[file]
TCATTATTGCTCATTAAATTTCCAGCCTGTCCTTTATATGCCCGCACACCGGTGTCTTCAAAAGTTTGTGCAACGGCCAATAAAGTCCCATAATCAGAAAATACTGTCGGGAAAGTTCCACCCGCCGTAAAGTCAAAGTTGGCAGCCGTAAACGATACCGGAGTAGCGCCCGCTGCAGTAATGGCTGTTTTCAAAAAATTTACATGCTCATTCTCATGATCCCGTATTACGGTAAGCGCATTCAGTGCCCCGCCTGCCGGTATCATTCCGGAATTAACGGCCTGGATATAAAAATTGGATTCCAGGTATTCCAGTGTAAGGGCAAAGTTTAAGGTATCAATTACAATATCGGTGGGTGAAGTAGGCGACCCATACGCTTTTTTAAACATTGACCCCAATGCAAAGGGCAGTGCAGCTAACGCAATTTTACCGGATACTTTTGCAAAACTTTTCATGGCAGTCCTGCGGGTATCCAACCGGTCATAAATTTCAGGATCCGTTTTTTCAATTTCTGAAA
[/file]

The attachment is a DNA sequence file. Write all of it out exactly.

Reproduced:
TCATTATTGCTCATTAAATTTCCAGCCTGTCCTTTATATGCCCGCACACCGGTGTCTTCAAAAGTTTGTGCAACGGCCAATAAAGTCCCATAATCAGAAAATACTGTCGGGAAAGTTCCACCCGCCGTAAAGTCAAAGTTGGCAGCCGTAAACGATACCGGAGTAGCGCCCGCTGCAGTAATGGCTGTTTTCAAAAAATTTACATGCTCATTCTCATGATCCCGTATTACGGTAAGCGCATTCAGTGCCCCGCCTGCCGGTATCATTCCGGAATTAACGGCCTGGATATAAAAATTGGATTCCAGGTATTCCAGTGTAAGGGCAAAGTTTAAGGTATCAATTACAATATCGGTGGGTGAAGTAGGCGACCCATACGCTTTTTTAAACATTGACCCCAATGCAAAGGGCAGTGCAGCTAACGCAATTTTACCGGATACTTTTGCAAAACTTTTCATGGCAGTCCTGCGGGTATCCAACCGGTCATAAATTTCAGGATCCGTTTTTTCAATTTCTGAAA